Castro calls impeachment punt 'mistake,' warns that Trump could get 'clean bill of political health'

Democratic presidential candidate Julian Castro is taking aim at fellow Dems in the House of Representatives for voting against a resolution to introduce articles of impeachment against Republican President Trump.

Castro, who in April became the first Democratic White House contender to call for Trump’s impeachment, told Fox News “I can understand the concerns of some Democrats who have chosen not to support that, but I believe it’s a mistake not to go forward.”

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The former San Antonio, Texas, mayor, who later served as Housing and Urban Development secretary under President Barack Obama, was interviewed a day after the House voted 332-95 to table an impeachment resolution introduced by Rep. Al Green of Texas.

One hundred and thirty-seven Democrats joined all 94 Republicans present in shooting down the resolution. Among the Dems supporting the measure was Castro’s brother, Rep. Joaquin Castro of Texas.

The drive for impeachment over several months has been steadfastly opposed by House Speaker Nancy Pelosi of California and other top Democrats, who worried that it would force vulnerable swing-district lawmakers into peril ahead of next year’s congressional elections.

But Castro disagreed.

“I believe it’s a mistake both substantively and politically,” he argued. “Substantively his actions absolutely merit impeachment proceedings.”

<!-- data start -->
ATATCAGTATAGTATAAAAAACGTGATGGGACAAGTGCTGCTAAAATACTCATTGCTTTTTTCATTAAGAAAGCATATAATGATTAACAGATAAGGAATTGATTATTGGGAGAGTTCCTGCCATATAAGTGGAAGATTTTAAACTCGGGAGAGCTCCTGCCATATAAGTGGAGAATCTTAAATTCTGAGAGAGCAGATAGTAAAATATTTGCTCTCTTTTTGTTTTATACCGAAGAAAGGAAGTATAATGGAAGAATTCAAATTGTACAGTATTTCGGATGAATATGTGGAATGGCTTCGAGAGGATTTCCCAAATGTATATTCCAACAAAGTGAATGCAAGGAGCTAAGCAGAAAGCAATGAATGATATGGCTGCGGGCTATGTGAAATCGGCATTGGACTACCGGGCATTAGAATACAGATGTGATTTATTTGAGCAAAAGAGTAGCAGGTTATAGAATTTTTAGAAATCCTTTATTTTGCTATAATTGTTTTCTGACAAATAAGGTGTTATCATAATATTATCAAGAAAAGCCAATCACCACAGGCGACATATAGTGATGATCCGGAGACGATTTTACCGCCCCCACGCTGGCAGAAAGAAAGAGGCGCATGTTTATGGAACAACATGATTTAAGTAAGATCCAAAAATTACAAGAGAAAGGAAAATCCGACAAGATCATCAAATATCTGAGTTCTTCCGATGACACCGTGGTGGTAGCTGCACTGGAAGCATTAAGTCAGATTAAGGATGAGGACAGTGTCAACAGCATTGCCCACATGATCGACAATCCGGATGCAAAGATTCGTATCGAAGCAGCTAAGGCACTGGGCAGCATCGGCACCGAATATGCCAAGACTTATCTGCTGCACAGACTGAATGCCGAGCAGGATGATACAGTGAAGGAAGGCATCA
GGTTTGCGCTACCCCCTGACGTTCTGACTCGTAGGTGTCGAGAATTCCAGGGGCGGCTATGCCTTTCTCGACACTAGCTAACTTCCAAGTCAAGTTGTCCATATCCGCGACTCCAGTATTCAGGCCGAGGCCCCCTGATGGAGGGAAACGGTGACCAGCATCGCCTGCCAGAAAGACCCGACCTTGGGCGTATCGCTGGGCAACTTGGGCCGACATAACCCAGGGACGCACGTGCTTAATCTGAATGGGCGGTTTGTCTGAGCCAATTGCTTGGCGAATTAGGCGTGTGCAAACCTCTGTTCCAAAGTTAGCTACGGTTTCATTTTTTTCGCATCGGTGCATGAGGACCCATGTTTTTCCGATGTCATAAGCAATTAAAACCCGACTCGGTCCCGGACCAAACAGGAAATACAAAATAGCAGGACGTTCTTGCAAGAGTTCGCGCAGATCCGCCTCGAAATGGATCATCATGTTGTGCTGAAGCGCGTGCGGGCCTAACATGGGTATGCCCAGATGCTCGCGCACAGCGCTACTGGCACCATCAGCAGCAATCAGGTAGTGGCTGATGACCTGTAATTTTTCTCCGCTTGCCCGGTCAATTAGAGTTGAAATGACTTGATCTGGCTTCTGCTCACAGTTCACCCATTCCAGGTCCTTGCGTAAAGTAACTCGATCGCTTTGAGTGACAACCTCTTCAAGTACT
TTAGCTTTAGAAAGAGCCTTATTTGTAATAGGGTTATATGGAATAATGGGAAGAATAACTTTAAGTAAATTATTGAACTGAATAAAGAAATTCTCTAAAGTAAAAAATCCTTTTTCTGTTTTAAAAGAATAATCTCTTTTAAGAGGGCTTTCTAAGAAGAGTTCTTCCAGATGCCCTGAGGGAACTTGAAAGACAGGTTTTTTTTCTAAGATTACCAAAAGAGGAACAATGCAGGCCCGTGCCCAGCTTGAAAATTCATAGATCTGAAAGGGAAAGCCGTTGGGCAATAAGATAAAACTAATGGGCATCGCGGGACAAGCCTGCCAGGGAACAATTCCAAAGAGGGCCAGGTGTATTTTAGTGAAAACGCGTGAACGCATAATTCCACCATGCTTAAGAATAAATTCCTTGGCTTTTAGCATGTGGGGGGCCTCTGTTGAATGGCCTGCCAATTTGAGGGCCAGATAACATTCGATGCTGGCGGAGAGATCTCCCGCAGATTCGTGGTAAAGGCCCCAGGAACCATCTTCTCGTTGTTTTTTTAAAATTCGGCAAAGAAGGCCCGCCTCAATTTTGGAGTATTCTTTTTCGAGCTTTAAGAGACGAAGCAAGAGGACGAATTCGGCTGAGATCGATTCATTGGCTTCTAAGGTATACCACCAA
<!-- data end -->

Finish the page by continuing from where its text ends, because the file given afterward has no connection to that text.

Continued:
And he warned that “politically they’re risking giving him a clean bill of political health because he’s going to turn around in the fall of 2020 and say, ‘See, they didn’t impeach me because I didn’t do anything wrong.’"

Castro, the only Latino candidate running for president, has made the issue of illegal immigration one of the centerpieces of his campaign. And he has heavily criticized the Trump administration’s handling of illegal migrants at detention facilities.

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In recent weeks there’s been a string of demonstrations outside Immigration and Customs Enforcement (ICE) facilities, during which protesters called for the dissolution of ICE and an end to the crowded detention centers along the southern border.

Even though he supports the demonstrations, Castro said any violent outbreaks during such protests “absolutely” need to stop. “I condemn all violence, and my hope is everybody will make their voice heard in a way that is peaceful and productive."

The Republican National Committee criticized Castro for holding "extreme" positions on immigration.

"Julian Castro continues to ignore the crisis on the Southern border as he calls for the removal of border walls, supports sanctuary cities, and advocates for the decriminalization of illegal immigration," RNC spokesperson Nina McLaughlin said.

Casro, asked in his interview about campaign, said he’s capitalizing on a  bump in fundraising to beef up staff at his headquarters and in the early-voting primary and caucus states.

The candidate gave his White House bid a big boost with what many pundits called a breakout performance during the first round of Democratic nomination debates last month.

Castro brought in $2.8 million in the April-June second quarter, nearly triple the $1.1 million he raised in the first three months. Nearly half of his second-quarter haul came in the four days after his June 26 debate performance.

Castro is also getting ready for the second round of debates, which will be held later this month in Detroit. He sees the showdowns – they've watched by millions of Americans – as an opportunity to increase his visibility among voters:  “I’m going to keep introducing myself to the American people. My name ID got a lot better after the first debate, but I still have some work to do. So I’m going to keep articulating a positive vision for America’s future and I’m confident that people are going to respond."

Fox News’ Andrew O’Reilly contributed to this report